U.S. v. Weissberger, No. 91-3181

CourtUnited States Courts of Appeals. United States Court of Appeals (District of Columbia)
Writing for the CourtBefore EDWARDS, SENTELLE and HENDERSON; HARRY T. EDWARDS
Citation951 F.2d 392,292 U.S.App.D.C. 412
Decision Date10 January 1992
Docket NumberNo. 91-3181
PartiesUNITED STATES of America, Appellee, v. Mark Alan WEISSBERGER, Appellant.

Page 392

951 F.2d 392
292 U.S.App.D.C. 412
UNITED STATES of America, Appellee,
v.
Mark Alan WEISSBERGER, Appellant.
No. 91-3181.
United States Court of Appeals,
District of Columbia Circuit.
Argued Oct. 1, 1991.
Decided Nov. 15, 1991.
Rehearing and Rehearing En Banc Denied Jan. 10, 1992.

Page 394

[292 U.S.App.D.C. 414] Appeal from the United States District Court for the District of Columbia (Criminal Action No. 91-363-01); Norma H. Johnson.

Santha Sonenberg, Asst. Federal Public Defender, with whom A.J. Kramer, Federal Public Defender was on the memorandum, for appellant.

Ann K.H. Simon, Asst. U.S. Atty., with whom Jay B. Stephens, U.S. Atty., and John R. Fisher, Asst. U.S. Atty., were on the brief, for appellee. Roy W. McLeese, III, Asst. U.S. Atty., also entered an appearance for appellee.

Before EDWARDS, SENTELLE and HENDERSON, Circuit Judges.

Opinion for the Court filed by Circuit Judge HARRY T. EDWARDS.

HARRY T. EDWARDS, Circuit Judge:

This is an appeal from a decision of the District Court requiring a 30-day competency examination and pretrial detention of appellant Mark Alan Weissberger. The appellant was arrested in the Dirksen Senate Office Building for carrying a fully-loaded .357 magnum revolver. The resulting search of his briefcase uncovered a batch of fanciful letters in which Weissberger identified himself as "World President." The letters revealed Weissberger's intention, as "World President," to order the arrest and imprisonment of a group of public figures, including President Bush, Vice President Quayle and Senator Paul Sarbanes. Subsequent investigation revealed that Weissberger may have been trying to get at Senator Sarbanes, who was scheduled to attend a meeting of the Joint Economics Committee on the day in question.

At a preliminary examination, the Magistrate Judge ordered Weissberger to undergo a 30-day competency evaluation as permitted by 18 U.S.C. §§ 4241(a), 4247(b) (1988) and denied bail. Appellant then requested the District Court to review the Magistrate Judge's orders. At a hearing before the District Court, appellant, with the assistance of counsel, argued that the Magistrate Judge exceeded her authority in ordering a competency evaluation, that the proceeding violated procedural due process and that there was no justification for the denial of bail. Following de novo review of the case, the Chief Judge of the District Court affirmed the orders requiring a 30-day competency evaluation and denying bail. This appeal followed.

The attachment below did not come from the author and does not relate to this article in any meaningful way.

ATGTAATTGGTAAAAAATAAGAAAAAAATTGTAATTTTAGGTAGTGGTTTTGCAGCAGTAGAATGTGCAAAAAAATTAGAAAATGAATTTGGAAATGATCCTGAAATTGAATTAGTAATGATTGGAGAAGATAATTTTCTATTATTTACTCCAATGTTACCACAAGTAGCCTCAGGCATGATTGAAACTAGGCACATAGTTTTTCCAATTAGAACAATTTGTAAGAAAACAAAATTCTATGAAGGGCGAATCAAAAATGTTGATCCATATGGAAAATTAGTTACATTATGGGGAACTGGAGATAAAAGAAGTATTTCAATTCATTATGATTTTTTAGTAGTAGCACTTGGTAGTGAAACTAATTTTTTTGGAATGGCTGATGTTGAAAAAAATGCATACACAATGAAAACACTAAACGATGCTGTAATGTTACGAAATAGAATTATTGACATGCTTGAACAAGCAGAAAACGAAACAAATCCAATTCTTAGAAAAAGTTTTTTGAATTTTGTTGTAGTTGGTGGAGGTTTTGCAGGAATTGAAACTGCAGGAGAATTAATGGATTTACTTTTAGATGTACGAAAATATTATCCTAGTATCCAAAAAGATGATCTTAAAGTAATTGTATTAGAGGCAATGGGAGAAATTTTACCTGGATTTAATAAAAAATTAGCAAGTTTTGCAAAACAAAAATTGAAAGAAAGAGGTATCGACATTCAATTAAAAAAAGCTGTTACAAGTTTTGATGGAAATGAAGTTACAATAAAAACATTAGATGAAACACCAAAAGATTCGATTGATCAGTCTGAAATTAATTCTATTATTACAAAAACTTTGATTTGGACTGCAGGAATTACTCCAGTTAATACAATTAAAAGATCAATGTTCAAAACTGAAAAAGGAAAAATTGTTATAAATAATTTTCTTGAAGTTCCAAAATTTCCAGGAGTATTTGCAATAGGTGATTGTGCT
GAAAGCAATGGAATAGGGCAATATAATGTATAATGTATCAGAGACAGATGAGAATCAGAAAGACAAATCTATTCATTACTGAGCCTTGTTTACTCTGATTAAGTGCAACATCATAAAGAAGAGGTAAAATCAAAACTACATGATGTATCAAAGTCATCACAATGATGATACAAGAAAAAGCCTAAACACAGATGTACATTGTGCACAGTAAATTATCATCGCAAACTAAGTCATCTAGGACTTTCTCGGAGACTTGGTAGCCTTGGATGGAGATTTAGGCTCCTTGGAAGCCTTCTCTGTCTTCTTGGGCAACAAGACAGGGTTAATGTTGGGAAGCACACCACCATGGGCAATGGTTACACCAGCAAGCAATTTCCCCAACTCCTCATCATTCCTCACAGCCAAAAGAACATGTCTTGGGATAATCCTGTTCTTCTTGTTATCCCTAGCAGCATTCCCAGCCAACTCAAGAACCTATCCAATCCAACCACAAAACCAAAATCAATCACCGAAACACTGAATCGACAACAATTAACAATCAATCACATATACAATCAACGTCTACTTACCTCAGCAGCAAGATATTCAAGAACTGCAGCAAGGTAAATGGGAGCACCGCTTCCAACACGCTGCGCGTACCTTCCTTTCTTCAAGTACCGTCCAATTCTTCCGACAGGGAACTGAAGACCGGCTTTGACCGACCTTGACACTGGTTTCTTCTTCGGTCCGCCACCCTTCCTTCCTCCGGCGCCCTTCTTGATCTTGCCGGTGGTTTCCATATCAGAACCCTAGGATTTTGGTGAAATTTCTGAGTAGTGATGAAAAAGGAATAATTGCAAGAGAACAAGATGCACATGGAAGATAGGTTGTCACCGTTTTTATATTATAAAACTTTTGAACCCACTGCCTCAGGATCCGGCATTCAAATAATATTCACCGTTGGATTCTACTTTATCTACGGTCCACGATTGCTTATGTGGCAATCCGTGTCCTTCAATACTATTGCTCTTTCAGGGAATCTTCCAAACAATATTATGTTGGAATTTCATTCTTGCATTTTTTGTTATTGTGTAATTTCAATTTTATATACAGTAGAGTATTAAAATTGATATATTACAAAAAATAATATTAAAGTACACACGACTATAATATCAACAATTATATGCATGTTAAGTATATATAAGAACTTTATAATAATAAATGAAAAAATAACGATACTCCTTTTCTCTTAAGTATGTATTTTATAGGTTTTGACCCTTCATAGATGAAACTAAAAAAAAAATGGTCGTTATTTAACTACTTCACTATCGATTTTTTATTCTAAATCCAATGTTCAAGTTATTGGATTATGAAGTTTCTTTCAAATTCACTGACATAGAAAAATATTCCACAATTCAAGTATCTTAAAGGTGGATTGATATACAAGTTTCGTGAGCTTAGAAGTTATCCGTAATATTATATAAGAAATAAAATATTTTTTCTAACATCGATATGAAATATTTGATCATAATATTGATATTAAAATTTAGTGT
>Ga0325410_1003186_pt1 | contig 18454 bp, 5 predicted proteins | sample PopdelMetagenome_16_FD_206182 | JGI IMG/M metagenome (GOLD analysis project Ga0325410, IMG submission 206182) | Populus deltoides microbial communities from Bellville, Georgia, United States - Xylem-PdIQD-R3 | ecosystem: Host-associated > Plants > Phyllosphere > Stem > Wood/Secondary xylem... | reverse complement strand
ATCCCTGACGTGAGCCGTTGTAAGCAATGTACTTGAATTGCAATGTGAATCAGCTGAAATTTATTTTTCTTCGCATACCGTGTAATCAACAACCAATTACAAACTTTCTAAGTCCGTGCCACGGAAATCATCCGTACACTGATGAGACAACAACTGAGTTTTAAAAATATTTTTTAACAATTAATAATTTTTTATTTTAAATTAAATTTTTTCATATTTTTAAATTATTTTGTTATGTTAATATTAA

Weissberger argues that he is competent to stand trial. He challenges the District Court's orders on three grounds: first, he claims that the Magistrate Judge was without authority to order a 30-day competency evaluation; second, he argues that, in any event, pursuant to procedural due process, a person in his position must be given a 24-hour screening examination before he can be subjected to the more intrusive 30-day competency evaluation; and, finally, he contends there is no basis for pretrial detention. The Government argues that this court lacks jurisdiction to hear the matter pertaining to the 30-day competency evaluation, because there is no appealable final order; the Government's principal argument, however, is that the judgments on review should be affirmed in all respects because there is no basis for overturning the orders of the District court.

The court finds that it has jurisdiction to hear appellant's challenges to the 30-day competency evaluation under the collateral order doctrine; on the merits, we affirm both the competency evaluation order and the decision denying bail.

I. BACKGROUND

Sometime during the day of May 22, 1991, appellant Weissberger went to the office of U.S. Senator Paul Sarbanes. The purpose of his visit was to inquire whether Senator Sarbanes planned to attend a meeting of the Joint Economics Committee scheduled for later that day. It is not entirely clear why Weissberger wanted to know the whereabouts of Senator Sarbanes..

Page 395

[292 U.S.App.D.C. 415] The record indicates, however, that Weissberger had been fired from a job at Voice of America, and he apparently held Senator Sarbanes responsible for his discharge.

Later during the day of May 22, Weissberger showed up in the Joint Economics Committee hearing room of the Dirksen Senate Office Building. After he was discovered to be carrying a fully-loaded .357 magnum revolver, Weissberger was arrested by the United States Capitol Police. Appellant was then charged with carrying a firearm into the Dirksen Office Building in violation of 40 U.S.C. § 193f(a)(1) (1988).

Upon arresting Weissberger, the Capitol Police searched his briefcase and found a series of letters signed by the appellant, in which he identified himself as the "World President." The letters revealed that, in his assumed capacity of World President, Weissberger "ordered" a group of individuals to be arrested and imprisoned in connection with "Watergate 2" and some related conspiracy that resulted in the expulsion of United States State Department personnel from the United States Embassy in Moscow. The letters indicated that the persons against whom action was to be taken included President Bush, Vice President Quayle, Javier Perez de Cuellar, Senator Paul Sarbanes, William Schaeffer, Ronald Reagan, Candice Bergen, Jimmy Smits and Jack Nicholson. According to one letter, because this "problem group" included President Bush, United States enforcement officers were refusing to execute the arrests; Weissberger therefore wrote to Ambassador Dubinin of the Soviet Union, requesting the assistance of INTERPOL to carry out the arrests of the named individuals.